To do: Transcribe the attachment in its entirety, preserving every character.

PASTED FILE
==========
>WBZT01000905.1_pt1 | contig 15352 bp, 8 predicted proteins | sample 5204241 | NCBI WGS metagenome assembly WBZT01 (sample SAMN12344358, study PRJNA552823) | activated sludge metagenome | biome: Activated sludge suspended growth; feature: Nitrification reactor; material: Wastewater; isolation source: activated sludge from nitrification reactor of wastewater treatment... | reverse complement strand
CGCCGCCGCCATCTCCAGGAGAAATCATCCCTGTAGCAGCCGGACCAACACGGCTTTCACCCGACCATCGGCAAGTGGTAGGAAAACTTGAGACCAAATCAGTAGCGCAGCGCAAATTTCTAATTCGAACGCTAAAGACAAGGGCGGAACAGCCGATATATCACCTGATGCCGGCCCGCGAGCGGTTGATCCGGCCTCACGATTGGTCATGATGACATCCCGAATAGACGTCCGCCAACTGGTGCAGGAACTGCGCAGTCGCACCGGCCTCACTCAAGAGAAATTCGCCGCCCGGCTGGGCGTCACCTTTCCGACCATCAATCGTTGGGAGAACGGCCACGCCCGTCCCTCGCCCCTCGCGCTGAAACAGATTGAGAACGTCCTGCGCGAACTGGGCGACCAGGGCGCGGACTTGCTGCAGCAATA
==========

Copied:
>WBZT01000905.1_pt1 | contig 15352 bp, 8 predicted proteins | sample 5204241 | NCBI WGS metagenome assembly WBZT01 (sample SAMN12344358, study PRJNA552823) | activated sludge metagenome | biome: Activated sludge suspended growth; feature: Nitrification reactor; material: Wastewater; isolation source: activated sludge from nitrification reactor of wastewater treatment... | reverse complement strand
CGCCGCCGCCATCTCCAGGAGAAATCATCCCTGTAGCAGCCGGACCAACACGGCTTTCACCCGACCATCGGCAAGTGGTAGGAAAACTTGAGACCAAATCAGTAGCGCAGCGCAAATTTCTAATTCGAACGCTAAAGACAAGGGCGGAACAGCCGATATATCACCTGATGCCGGCCCGCGAGCGGTTGATCCGGCCTCACGATTGGTCATGATGACATCCCGAATAGACGTCCGCCAACTGGTGCAGGAACTGCGCAGTCGCACCGGCCTCACTCAAGAGAAATTCGCCGCCCGGCTGGGCGTCACCTTTCCGACCATCAATCGTTGGGAGAACGGCCACGCCCGTCCCTCGCCCCTCGCGCTGAAACAGATTGAGAACGTCCTGCGCGAACTGGGCGACCAGGGCGCGGACTTGCTGCAGCAATA